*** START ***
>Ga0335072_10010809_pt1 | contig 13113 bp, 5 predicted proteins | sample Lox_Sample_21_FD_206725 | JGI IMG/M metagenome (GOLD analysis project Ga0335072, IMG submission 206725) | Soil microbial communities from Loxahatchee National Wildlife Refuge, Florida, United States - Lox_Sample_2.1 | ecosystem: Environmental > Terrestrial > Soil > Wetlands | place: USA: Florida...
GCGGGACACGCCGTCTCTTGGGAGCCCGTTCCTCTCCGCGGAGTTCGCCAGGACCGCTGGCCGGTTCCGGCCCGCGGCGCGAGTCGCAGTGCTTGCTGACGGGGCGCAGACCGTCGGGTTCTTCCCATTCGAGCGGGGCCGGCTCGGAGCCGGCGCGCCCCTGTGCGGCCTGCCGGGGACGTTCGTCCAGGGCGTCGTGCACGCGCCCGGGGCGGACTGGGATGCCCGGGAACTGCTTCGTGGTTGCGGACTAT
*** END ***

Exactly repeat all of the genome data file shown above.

>Ga0335072_10010809_pt1 | contig 13113 bp, 5 predicted proteins | sample Lox_Sample_21_FD_206725 | JGI IMG/M metagenome (GOLD analysis project Ga0335072, IMG submission 206725) | Soil microbial communities from Loxahatchee National Wildlife Refuge, Florida, United States - Lox_Sample_2.1 | ecosystem: Environmental > Terrestrial > Soil > Wetlands | place: USA: Florida...
GCGGGACACGCCGTCTCTTGGGAGCCCGTTCCTCTCCGCGGAGTTCGCCAGGACCGCTGGCCGGTTCCGGCCCGCGGCGCGAGTCGCAGTGCTTGCTGACGGGGCGCAGACCGTCGGGTTCTTCCCATTCGAGCGGGGCCGGCTCGGAGCCGGCGCGCCCCTGTGCGGCCTGCCGGGGACGTTCGTCCAGGGCGTCGTGCACGCGCCCGGGGCGGACTGGGATGCCCGGGAACTGCTTCGTGGTTGCGGACTAT